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The TV executive will “flawlessly and actively” ensure the corporation does not take sides, director-general Tim Davie insisted. Bosses recruited Ms Turness, who has never worked for the corporation, following criticism of BBC group-think and bias. She previously held senior positions with NBC News and ITV News.
Mr Davie told the House of Lords communications and digital committee: “If I had any doubt at all that a director of news candidate could not flawlessly and actively deploy deep understanding of our impartiality brief, I wouldn’t have hired them, and I think Deborah Turness should be outstanding.”
In October, the BBC unveiled plans for its “biggest and most significant push” to shake up its culture after a review led by Arts Council England chairman Sir Nicholas Serota. The broadcaster published a 10-point plan focused on impartiality, editorial standards and whistleblowing.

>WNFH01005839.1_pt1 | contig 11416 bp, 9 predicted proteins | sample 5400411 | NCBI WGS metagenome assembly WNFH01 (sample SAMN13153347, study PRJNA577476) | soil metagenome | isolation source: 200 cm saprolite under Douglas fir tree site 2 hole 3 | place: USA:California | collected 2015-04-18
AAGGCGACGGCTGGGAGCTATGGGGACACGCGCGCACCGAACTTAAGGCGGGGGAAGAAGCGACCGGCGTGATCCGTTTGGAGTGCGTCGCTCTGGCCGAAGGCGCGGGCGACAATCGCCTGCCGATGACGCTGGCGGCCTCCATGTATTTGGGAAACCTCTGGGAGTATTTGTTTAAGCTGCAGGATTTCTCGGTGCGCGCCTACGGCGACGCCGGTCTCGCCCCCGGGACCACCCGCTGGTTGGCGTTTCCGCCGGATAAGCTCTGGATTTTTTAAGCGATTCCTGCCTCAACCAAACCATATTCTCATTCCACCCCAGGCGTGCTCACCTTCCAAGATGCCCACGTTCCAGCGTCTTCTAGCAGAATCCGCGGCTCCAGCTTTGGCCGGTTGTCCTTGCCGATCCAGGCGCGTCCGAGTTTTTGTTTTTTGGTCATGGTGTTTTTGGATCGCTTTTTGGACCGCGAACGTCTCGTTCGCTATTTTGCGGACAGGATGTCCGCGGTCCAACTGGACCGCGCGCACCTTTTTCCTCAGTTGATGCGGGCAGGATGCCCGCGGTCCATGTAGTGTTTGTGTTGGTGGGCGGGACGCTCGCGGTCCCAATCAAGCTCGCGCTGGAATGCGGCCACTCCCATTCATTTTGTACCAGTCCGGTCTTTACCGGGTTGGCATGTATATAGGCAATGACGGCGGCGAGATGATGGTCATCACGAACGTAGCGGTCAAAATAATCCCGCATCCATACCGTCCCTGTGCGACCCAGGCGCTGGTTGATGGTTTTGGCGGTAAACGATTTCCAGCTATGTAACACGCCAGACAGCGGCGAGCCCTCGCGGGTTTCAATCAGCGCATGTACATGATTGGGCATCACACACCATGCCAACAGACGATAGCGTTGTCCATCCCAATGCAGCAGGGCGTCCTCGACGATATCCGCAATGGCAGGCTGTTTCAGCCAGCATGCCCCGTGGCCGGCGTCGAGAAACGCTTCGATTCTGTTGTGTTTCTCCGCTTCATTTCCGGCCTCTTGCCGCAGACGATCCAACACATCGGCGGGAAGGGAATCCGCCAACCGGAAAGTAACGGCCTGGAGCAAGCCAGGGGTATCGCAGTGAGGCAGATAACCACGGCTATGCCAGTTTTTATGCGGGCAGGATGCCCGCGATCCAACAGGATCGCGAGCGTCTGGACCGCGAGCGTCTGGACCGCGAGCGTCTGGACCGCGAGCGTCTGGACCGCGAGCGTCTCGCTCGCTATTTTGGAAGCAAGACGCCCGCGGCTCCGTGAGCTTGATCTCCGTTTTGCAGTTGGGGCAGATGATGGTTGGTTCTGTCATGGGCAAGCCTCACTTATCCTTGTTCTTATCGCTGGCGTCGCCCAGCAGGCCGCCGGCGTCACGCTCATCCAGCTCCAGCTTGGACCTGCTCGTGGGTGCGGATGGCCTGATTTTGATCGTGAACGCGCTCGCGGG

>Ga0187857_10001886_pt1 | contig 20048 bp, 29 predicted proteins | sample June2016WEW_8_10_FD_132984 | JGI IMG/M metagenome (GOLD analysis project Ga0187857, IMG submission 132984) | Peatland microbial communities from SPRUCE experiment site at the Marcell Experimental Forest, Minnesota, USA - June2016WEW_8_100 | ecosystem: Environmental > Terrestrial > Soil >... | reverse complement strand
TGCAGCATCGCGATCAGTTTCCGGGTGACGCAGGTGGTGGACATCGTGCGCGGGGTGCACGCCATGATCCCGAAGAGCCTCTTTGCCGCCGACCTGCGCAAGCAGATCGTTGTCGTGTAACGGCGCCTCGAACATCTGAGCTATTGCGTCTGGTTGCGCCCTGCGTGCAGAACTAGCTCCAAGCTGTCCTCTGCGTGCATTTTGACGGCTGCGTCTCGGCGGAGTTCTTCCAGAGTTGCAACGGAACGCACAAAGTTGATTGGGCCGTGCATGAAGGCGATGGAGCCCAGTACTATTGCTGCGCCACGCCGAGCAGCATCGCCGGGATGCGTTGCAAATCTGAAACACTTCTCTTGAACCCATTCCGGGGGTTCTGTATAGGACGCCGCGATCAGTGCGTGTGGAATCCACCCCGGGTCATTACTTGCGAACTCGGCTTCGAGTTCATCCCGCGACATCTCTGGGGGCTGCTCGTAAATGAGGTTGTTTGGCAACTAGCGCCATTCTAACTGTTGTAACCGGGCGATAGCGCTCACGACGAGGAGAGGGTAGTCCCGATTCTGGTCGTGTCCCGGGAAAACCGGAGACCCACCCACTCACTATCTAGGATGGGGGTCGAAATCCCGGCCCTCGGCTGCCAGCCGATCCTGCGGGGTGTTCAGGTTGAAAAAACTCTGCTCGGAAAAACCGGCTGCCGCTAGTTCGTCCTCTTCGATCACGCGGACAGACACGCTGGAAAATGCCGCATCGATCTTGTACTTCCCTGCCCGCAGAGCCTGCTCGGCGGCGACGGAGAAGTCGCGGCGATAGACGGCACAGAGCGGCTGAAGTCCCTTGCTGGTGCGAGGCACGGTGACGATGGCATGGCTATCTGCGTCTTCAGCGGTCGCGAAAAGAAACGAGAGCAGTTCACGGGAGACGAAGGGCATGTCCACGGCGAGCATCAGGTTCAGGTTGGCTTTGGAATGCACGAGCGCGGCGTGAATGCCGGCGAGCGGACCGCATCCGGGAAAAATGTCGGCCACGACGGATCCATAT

Mr Davie was asked whether centralisation of news at the BBC could amplify editorial mistakes, such as the decision to interview Jeffrey Epstein’s former lawyer, Alan Dershowitz, following the conviction of sex offender Ghislaine Maxwell.
He said: “We admitted immediately it was in breach of our editorial guidelines [and] a mistake… You can argue a little bit in terms of the amount of seniority and cover we had during Christmas, during Covid.
“I don’t think it is about centralising… this was simply about the amount of due diligence that was done by the planner and the knowledge level of the person who was putting the person on air.” David Jordan, director of editorial policy and standards at the BBC, also told the committee that by last month, 11,000 workers had undergone updated training.
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